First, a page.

Maidie Norman was born in 1912 in Georgia. She spent most of her childhood and teen years in Lima, Ohio. She graduated from Bennett College in Greensboro, North Carolina, with a B.A. in Literature and Theater Arts. She also received a Master of Arts in Theater Arts from Columbia University.
Her film career included The Peanut Man, The Burning Cross, The Well, Torch Song, Whatever Happened to Baby Jane, Four for Texas, Man With a Gun, Airport 77, and Secrets of a Mother and Daughter. Her stage career included The Cradle Will Rock, Sugar Hill, A Raisin in the Sun, Deep are the Roots, and Andromache. She appeared on such radio shows as the Jack Benny Show, Amos and Andy, Beulah Show, Gildersleeve, Sear Mystery Theater and Dragnet. She also appeared in such television shows as Fireside Theater, Man from U.N.C.L.E., Young Dr. Kildare, Cannon, Mannix, Barnaby Jones, White Shadow, Ironside, Little House on the Prairie, and Hotel.
For Maidie Norman, her most important role was that of educator. When she received the Achievement Award from Bennett College in 1953, she was already well known, not only as an actress, but as a spokesperson at colleges throughout the nation. She had an immense knowledge of Black theater and literature and was very instrumental in developing one of the first Afro-American culture classes at UCLA. She also served as artist-in-residence at Stanford University, where she was the first to direct plays by Black authors. She was awarded several honors and was known for the dignity and artistry she gave to all of her stage, movie and television roles as well as for her promotion of Afro-American arts and education. Maidie Norman died May 2, 1998.
The first scrapbook in her collection, 1947-1988, provides details on her acting career. The motion picture, The Well, for which she received critical acclaim is discussed and critiqued. The rest of the scrapbook follows her career in film, stage and finally into television. The scrapbook was compiled by Lecil D. Wills, from the Archives of the Margaret Herrick Library of the Academy of Motion Picture Arts and Sciences and the A. C. Bilbrew Black Resource Center of the Los Angeles County Library.
The second scrapbook, starts in 1913, when Maidie was only six months old. This scrapbook discusses her overall life through the 1980s, and also documents her acting career. In addition, her time spent teaching at Stanford University and acting in the Stanford Repertory Theater is documented. This scrapbook was compiled by Maidie Norman.
The third scrapbook, 1929-1995, provides a chronological look at the awards Maidie Norman has received during her life. Two which are documented included the Black Filmmakers Hall of Fame Award, 1977, and in 1995, she was honored by her home state by receiving an Ohioana Career Award. This scrapbook also depicts Maidie's interest in painting and quilting. This scrapbook was compiled by Maidie Norman.
Although these scrapbooks contain mostly newsclippings, programs and a few photographs, they do provide a look at the difficulties of an African American woman in the acting profession and despite these difficulties, Maidie Norman's many achievements.
In 1987, a call went out to the ATHE membership for a place to store the Association archives. Dr. Allen Kepke, Chair of the Bowling Green State University Theatre Department conferred with CAC Director, Paul Yon, and Kepke offered the university's services. ATHE President Harold Nichols signed the Deed of Gift and the collection was sent to the CAC in a piecemeal fashion. Separately, Theatre as a Liberal Art (an ATHE Forum group) President Mark Heckler sought a repository for his group's records--Kepke again responded and the records were sent to BGSU. Unfortunately, because of the turnover in the term of office in the organization, less and less complete records were sent.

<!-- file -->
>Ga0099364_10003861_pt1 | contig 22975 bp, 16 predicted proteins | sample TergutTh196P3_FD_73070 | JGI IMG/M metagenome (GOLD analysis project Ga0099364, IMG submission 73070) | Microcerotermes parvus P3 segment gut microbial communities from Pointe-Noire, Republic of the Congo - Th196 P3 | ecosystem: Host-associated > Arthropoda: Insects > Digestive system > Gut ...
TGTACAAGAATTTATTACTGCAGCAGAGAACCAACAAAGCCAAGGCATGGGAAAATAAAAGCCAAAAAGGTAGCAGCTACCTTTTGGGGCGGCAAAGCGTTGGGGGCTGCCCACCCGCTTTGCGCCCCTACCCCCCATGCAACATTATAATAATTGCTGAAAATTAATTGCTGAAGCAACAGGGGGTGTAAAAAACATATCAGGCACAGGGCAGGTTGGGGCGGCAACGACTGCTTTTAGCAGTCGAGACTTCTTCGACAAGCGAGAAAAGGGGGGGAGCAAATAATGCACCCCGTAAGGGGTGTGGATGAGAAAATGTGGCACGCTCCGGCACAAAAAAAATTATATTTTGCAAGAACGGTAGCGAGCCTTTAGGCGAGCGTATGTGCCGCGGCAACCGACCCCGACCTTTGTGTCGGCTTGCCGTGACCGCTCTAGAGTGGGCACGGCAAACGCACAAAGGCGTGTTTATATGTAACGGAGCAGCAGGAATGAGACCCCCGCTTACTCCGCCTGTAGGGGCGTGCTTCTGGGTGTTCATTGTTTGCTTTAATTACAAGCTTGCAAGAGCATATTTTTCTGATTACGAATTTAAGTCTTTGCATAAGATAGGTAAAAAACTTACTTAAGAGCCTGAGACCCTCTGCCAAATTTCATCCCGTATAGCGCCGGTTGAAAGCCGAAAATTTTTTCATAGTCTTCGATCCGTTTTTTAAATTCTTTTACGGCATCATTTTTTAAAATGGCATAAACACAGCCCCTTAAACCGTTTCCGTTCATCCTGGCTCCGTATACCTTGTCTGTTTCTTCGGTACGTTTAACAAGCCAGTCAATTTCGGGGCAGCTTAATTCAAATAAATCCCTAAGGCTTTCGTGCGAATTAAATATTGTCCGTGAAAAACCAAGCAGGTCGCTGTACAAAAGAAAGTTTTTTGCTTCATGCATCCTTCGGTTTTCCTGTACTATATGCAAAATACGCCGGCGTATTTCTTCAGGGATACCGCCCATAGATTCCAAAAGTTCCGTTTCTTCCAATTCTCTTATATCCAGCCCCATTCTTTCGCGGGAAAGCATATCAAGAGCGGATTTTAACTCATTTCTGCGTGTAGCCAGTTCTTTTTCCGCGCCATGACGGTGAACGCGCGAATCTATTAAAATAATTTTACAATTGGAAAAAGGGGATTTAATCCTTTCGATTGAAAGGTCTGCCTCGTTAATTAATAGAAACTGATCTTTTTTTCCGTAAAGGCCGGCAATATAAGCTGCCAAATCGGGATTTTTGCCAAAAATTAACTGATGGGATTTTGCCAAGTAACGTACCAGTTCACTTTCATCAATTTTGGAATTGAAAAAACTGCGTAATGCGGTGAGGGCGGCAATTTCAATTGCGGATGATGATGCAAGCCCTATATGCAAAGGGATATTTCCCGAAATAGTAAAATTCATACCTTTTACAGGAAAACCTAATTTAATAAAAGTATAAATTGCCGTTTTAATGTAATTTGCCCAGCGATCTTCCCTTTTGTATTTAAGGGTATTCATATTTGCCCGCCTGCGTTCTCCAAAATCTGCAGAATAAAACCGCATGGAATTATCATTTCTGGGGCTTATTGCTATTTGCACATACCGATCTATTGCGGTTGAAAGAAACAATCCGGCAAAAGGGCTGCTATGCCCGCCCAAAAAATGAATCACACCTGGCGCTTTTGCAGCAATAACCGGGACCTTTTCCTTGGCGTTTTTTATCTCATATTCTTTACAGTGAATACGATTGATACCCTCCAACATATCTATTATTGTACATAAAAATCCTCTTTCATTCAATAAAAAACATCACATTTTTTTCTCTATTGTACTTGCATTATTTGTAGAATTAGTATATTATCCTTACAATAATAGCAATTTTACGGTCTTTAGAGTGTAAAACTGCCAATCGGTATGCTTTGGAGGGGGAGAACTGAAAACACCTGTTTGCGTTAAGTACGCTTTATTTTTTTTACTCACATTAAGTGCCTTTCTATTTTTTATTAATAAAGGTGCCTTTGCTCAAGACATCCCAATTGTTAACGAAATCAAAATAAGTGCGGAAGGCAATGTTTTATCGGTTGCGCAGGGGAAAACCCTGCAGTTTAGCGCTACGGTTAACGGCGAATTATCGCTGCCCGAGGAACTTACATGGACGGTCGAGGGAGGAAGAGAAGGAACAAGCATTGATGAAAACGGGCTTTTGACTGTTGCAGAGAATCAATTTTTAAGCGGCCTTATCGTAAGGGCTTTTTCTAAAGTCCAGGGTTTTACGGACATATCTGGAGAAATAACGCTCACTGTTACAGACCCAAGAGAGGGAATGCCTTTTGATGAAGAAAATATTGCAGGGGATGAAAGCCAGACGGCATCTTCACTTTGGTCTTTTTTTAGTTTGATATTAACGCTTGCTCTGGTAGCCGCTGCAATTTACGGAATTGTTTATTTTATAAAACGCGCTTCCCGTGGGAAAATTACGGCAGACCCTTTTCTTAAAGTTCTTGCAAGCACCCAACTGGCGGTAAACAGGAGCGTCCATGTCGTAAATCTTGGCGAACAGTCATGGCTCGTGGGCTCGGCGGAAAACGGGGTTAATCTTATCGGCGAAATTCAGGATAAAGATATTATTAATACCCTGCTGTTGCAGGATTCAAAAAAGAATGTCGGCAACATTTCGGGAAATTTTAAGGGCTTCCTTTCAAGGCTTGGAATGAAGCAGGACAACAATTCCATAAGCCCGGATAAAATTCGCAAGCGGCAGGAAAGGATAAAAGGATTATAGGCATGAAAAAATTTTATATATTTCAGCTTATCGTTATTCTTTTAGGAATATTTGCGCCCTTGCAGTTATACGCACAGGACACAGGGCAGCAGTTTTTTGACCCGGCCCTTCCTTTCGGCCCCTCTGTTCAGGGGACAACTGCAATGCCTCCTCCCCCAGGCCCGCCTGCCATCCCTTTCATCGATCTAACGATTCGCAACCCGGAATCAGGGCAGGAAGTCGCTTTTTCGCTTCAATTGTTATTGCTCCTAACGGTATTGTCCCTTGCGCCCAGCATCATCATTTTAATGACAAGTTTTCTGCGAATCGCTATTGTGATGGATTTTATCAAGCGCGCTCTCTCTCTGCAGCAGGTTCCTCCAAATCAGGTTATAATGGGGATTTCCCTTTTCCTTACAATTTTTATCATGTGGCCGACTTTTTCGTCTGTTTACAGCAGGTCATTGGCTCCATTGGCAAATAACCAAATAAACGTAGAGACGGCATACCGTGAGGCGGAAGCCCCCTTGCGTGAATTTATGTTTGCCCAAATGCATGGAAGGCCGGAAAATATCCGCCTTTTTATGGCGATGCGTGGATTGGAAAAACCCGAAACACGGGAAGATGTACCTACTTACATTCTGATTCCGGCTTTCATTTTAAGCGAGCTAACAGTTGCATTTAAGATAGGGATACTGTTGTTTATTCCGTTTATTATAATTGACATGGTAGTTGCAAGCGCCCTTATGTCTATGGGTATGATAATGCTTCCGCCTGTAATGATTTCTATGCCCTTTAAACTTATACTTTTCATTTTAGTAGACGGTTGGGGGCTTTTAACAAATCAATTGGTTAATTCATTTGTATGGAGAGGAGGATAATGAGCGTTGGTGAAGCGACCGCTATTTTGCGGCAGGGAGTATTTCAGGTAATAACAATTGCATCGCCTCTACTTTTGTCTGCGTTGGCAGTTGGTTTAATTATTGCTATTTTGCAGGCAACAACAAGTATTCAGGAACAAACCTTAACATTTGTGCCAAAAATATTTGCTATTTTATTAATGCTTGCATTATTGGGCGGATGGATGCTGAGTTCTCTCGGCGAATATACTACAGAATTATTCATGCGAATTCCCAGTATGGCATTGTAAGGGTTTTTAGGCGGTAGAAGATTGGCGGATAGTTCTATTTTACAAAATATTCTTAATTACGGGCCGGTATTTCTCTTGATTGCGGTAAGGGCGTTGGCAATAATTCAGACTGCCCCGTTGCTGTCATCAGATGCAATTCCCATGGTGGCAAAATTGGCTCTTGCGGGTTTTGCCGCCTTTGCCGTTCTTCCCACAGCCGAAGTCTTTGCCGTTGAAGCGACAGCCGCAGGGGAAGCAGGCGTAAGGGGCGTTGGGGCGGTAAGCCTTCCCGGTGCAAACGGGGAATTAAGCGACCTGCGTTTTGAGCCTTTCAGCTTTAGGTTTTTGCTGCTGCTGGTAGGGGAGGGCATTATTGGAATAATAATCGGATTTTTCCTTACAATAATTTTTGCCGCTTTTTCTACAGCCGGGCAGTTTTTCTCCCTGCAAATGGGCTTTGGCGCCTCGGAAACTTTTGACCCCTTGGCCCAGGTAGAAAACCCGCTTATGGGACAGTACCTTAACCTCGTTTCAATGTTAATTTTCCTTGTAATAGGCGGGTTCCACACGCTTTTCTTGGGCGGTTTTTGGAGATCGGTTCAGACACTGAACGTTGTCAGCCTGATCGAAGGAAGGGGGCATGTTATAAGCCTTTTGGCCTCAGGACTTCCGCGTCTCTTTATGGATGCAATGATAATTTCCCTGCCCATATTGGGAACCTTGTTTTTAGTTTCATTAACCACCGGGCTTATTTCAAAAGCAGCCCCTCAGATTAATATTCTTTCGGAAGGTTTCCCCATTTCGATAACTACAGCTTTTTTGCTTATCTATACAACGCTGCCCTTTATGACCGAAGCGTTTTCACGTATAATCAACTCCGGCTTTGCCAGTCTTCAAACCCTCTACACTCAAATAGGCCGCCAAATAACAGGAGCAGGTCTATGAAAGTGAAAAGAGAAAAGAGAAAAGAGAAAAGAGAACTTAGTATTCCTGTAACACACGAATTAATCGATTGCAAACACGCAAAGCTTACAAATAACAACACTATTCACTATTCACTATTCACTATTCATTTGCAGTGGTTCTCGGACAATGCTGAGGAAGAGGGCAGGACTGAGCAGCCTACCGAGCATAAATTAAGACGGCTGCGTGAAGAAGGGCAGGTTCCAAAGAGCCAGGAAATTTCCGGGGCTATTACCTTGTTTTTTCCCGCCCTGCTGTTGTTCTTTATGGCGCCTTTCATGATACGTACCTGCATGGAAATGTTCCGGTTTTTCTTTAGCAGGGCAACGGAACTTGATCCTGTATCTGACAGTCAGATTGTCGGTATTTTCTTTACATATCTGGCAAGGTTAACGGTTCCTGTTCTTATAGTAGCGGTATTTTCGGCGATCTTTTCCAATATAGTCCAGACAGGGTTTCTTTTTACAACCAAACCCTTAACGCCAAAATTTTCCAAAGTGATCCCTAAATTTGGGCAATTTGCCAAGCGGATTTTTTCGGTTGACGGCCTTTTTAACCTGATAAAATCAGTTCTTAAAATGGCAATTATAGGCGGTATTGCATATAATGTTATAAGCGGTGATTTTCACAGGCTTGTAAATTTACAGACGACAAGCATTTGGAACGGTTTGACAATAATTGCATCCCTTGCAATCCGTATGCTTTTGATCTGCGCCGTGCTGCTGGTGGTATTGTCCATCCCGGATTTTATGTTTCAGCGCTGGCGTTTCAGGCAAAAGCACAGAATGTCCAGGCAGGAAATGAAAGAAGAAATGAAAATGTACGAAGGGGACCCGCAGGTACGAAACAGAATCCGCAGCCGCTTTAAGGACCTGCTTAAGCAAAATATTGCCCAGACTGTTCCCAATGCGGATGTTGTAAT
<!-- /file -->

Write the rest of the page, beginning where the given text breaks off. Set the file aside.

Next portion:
In late August of 1992, ATHE President Gil Lazier appointed Brian Sajko Interim Archivist for ATHE and in October of 1992 the Board of Directors unanimously appointed Sajko as the founding Archivist of the Association for Theatre in Higher Education. Sajko was a Ph.D. student in Theatre at BGSU and a student in Mr. Yon's Archives Administration class. As Sajko began organizing the collection, he realized that for the collection to be complete, the records of all the Forum groups should be gathered--a call went out to the membership. Many missing pieces of the collection were sought. The collection also contained many documents which referred to the transition from the defunct American Theatre Association subgroup the University/College Theatre Association to the Association for Theatre in Higher Education.
The collection, then, begins with some of the records of the University/College Theatre Association in 1984 and continues with the transitional period to the formation of the Association for Theatre in Higher Education in 1986. Since it is still an "active" collection, with material still received on an occasional basis, the dates of material available varies.
Types of records include publications, conference information, correspondence, legal documents, financial records, membership information, and minutes. These records focus on the final days of the university/College Theatre Association, the formation and current operation of the Association for Theatre in Higher Education and the records of the many Forum Groups associated with ATHE.
Duplication is permitted for the purposes of preservation and research. The collection was reprocessed to incorporate recent additions and register prepared by Marilyn Levinson, Curator of Manuscripts in February 2005, based on earlier work done by Brian Sajko. Future additions will be similarly added to the collection and the finding aid adjusted accordingly.
Preliminary inventory available at the Center for Archival Collections.